Standard Galvanic Cell. By GoUY (Compt. rend., 104, 781-783). -A convenient standard of electromotive force is furnished by a cell composed of zinc, zinc sulphate, mercuric oxide, and mercury. The bottom of a flask is covered to a depth of 2 to 3 cm. with carefully purified mercury, a platinum wire sealed into the glass and in contact with the mercury forming the positive pole. On the mercury is placed a layer of yellow mercuric oxide, and the flask is filled with a 10 per cent. solution of crystallised zinc sulphate (sp. gr. 106), and in this is immersed a rod of pure zinc, which should be amalgamated. In order to render the cell portable, the zinc may be enclosed in a tube with a narrow aperture closed with some porous material. This arrangement will give a cell with a very high resistance. It matters little whether the cells are exposed to air or are hermetically sealed. Some sealed cells which had been filled up for three months were found to give the same results as freshly prepared cells. electromotive force, which is equal to about 139 volts, does not become constant until after some days. This time being necessary for the mercury to acquire a condition of equilibrium. The electromotive force is independent of the concentration of the zinc sulphate solution, provided that its sp. gr. is above 102, and it is not affected by replacing or amalgamating the zinc. It varies very slightly with the temperature, the variations being only 0.0001 per degree between 0° and 30°. If the current does not exceed 0·001 ampère, polarisation rapidly disappears when the circuit is broken, and in practice the circuit is only closed just at the time the observation is to be made. Any effect of accidental closing of the circuit may be avoided by making the internal resistance equal to 1000 ohms. The cell can be used with galvanometers as well as with electrometers.

The

C. H. B.

Galvanic Polarisation produced by Feeble Electromotive Forces. By C. FROMME (Ann. Phys. Chem. [2], 29, 497-544; 30, 77-95, 320-343, and 503-530).-The author has made a great number of experiments on the polarisation of platinum, gold, and palladium electrodes. The arrangements were such that the polarisation could be measured by means of an electrometer both during the passage of the current and after the circuit had been broken. By comparison with a neutral plate, the polarisation of each electrode could be separately measured, and the rate of its change during the

passage of the current and after breaking circuit, as well as the influence on it of the presence or absence of air in the voltameter, rise of temperature, and so forth, could be studied. In the first three papers, the results obtained respectively with platinum, gold, and palladium, are described; the fourth contains a résumé and discussion. From the latter, the following few observations, bearing specially on the occlusion of gases by these metals, are taken.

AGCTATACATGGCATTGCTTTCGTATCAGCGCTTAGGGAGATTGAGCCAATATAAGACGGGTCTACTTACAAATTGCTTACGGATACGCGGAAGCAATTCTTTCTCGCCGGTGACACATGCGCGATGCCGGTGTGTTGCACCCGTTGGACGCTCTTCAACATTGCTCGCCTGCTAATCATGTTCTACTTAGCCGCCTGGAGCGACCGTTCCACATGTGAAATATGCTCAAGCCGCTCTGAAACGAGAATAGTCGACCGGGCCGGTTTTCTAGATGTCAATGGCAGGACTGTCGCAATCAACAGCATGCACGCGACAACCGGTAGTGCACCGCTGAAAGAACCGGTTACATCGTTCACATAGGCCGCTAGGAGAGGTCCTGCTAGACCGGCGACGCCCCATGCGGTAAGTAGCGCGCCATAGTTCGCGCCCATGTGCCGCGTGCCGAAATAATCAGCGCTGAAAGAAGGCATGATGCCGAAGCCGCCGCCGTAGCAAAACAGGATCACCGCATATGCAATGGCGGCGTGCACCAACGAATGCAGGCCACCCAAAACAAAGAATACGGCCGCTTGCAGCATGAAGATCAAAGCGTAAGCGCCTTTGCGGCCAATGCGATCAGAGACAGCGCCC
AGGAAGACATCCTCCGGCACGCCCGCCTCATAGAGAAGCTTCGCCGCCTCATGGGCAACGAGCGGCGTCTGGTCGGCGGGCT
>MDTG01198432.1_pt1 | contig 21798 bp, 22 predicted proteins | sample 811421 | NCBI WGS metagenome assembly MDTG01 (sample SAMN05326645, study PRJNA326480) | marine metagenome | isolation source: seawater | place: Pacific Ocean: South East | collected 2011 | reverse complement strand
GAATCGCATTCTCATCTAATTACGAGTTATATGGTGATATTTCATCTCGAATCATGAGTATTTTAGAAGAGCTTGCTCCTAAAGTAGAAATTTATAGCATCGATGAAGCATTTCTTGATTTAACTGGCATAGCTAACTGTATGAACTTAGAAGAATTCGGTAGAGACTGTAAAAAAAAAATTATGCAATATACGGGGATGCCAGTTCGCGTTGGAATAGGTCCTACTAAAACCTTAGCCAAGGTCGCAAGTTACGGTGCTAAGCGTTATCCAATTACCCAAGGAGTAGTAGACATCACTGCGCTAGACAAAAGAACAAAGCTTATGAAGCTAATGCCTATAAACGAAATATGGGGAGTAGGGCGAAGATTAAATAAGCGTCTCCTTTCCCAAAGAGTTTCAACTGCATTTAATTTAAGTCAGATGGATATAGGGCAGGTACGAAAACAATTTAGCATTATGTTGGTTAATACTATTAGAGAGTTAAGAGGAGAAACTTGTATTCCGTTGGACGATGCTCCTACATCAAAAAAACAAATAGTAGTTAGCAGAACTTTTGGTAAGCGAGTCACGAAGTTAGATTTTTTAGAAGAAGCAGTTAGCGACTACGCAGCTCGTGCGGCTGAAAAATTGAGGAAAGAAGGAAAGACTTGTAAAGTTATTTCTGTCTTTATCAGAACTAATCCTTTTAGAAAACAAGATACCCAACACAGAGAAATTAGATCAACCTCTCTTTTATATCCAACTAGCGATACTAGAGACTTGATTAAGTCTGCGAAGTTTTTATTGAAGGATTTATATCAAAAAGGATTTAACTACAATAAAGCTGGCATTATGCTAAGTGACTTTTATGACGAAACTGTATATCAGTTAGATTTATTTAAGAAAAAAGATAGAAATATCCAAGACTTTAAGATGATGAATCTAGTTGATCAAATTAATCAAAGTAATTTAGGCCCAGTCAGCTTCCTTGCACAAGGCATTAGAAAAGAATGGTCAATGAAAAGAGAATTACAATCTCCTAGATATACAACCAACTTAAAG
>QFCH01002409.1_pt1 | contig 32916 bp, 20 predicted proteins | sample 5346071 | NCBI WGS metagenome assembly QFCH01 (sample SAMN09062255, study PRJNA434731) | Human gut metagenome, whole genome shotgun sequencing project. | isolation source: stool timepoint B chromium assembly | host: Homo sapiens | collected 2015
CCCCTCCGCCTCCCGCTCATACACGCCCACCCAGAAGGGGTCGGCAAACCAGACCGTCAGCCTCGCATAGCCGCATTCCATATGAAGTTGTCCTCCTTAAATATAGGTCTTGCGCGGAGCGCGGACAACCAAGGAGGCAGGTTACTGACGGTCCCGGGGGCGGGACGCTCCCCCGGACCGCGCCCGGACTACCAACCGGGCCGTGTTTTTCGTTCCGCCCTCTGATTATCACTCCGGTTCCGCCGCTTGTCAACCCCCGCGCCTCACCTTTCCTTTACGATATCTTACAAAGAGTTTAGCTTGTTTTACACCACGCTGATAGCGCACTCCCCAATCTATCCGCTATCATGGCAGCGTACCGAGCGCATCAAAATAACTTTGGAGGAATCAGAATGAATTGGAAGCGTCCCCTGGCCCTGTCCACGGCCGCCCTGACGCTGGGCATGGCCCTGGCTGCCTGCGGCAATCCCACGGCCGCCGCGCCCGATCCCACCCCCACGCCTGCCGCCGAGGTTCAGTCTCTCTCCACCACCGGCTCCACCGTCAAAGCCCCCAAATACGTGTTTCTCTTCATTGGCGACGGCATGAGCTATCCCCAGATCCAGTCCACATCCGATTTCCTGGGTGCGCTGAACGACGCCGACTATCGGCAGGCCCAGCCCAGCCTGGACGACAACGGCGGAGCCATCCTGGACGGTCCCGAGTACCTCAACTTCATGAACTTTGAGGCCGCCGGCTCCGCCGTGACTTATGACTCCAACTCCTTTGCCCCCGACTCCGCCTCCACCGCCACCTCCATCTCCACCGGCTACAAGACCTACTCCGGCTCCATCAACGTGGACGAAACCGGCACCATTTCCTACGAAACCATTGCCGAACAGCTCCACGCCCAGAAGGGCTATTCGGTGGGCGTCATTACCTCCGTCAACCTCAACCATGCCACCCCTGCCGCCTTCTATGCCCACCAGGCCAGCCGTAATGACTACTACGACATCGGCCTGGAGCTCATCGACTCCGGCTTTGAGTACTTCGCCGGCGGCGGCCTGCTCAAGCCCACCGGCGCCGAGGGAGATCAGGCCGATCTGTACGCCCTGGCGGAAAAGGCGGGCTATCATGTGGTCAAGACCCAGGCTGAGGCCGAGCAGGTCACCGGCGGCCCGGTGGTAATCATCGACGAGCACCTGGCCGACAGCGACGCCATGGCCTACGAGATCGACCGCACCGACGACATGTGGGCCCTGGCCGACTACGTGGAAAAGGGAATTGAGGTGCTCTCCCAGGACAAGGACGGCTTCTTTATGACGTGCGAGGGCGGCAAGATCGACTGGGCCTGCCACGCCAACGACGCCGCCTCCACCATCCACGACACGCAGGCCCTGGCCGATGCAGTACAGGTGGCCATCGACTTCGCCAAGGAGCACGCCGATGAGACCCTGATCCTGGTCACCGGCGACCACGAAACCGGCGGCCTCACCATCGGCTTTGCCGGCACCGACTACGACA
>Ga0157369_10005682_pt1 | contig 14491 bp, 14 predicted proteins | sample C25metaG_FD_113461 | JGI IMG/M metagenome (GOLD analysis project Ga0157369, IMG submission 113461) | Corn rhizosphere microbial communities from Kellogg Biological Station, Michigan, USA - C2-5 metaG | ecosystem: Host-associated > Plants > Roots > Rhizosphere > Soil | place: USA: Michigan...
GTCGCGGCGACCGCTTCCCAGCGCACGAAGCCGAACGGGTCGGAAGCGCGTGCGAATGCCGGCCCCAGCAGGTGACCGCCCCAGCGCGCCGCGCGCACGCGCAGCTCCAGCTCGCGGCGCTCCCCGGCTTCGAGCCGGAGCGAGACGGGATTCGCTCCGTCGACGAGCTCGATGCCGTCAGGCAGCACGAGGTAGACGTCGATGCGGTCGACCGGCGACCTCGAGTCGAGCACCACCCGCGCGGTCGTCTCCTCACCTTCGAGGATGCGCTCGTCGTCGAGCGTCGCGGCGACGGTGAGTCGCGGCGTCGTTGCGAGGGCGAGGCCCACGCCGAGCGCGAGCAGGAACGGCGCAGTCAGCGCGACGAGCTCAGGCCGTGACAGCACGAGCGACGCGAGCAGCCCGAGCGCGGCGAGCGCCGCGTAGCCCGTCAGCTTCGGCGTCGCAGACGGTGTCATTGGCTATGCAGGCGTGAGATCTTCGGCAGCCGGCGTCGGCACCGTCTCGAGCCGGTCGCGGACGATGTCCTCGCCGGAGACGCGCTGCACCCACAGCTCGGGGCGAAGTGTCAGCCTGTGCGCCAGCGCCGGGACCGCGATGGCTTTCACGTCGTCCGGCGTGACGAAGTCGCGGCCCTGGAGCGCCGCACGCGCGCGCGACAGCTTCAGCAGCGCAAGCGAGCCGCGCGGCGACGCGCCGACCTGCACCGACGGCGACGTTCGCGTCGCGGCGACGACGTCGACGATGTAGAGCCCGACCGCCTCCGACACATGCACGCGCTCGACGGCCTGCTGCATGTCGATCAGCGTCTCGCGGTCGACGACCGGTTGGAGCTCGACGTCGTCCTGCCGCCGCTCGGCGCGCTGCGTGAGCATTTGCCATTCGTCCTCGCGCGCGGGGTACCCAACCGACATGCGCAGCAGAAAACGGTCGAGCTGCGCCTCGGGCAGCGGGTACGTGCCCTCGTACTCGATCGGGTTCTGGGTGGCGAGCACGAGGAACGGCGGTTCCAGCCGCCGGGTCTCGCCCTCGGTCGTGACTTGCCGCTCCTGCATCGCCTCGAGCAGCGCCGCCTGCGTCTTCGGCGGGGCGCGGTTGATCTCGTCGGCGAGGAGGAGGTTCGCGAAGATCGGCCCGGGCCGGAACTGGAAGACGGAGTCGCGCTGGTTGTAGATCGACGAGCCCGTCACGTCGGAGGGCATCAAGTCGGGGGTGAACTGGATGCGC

Water acidified with sulphuric acid appears to be decomposed even by the weakest currents. Of the liberated gases, one portion condenses on the surface of the electrodes; a second portion penetrates or is occluded by the metal; and a third is either scattered or dissolved in the surrounding liquid. The experiments make it highly probable that oxygen is occluded as well as hydrogen. The electromotive force of polarisation depends solely on the surface-condensed gas; that which has penetrated the electrodes has a great influence on the rate at which polarisation increases or diminishes under different conditions.

The polarisation developed in an air-free voltameter by a feeble current (from one Daniell), approaches the battery electromotive force more nearly the less the total resistance of the circuit. Under no conditions does it actually equal the latter; hence there is always a slight residual current flowing through the cell. The insertion of a resistance into the circuit then diminishes both anode and cathode polarisation. If the charging current has been feeble and of short duration, and the voltameter air-free, the rate of loss of H-polarisation reaches its maximum only after a time; but when air is present part of the hydrogen is at once oxidised, and the polarisation sinks rapidly. When the charging current has been strong, presence of air makes but little difference in the loss of O-polarisation; but with a feeble charging current, presence of air acts so as to increase the original O-polarisation, and hence its rate of change when a resistance is inserted. On the other hand, when the charging current has been long continued, both the electrodes and the surrounding liquid become saturated with gas; the occluded gas slowly leaks out when the charging current is diminished by the resistance, and consequently both polarisations fall away slowly.

The polarisation developed by a current is also affected by the previous condition of the electrodes. The important factor in such cases is occlusion. The occlusion of hydrogen by platinum and palladium is well established; that of oxygen is rendered probable by the fact that when a feeble current is passed successively in opposite directions through a voltameter, and the circuit then broken, the plate which was originally the anode shows at first a slight H-polarisation, which soon gives place to O-polarisation. The occlusion of gases. by platinum appears to occur for forces between 08 and 16 of a Daniell.

A curious phenomenon is observed when two electrodes, previously polarised by a Daniell, are placed in circuit. Both then show equal O-polarisation. This is, partly at least, due to the fact that the original O- was stronger than the H-polarisation. With a stronger charging current (one chromic acid element), the electrodes become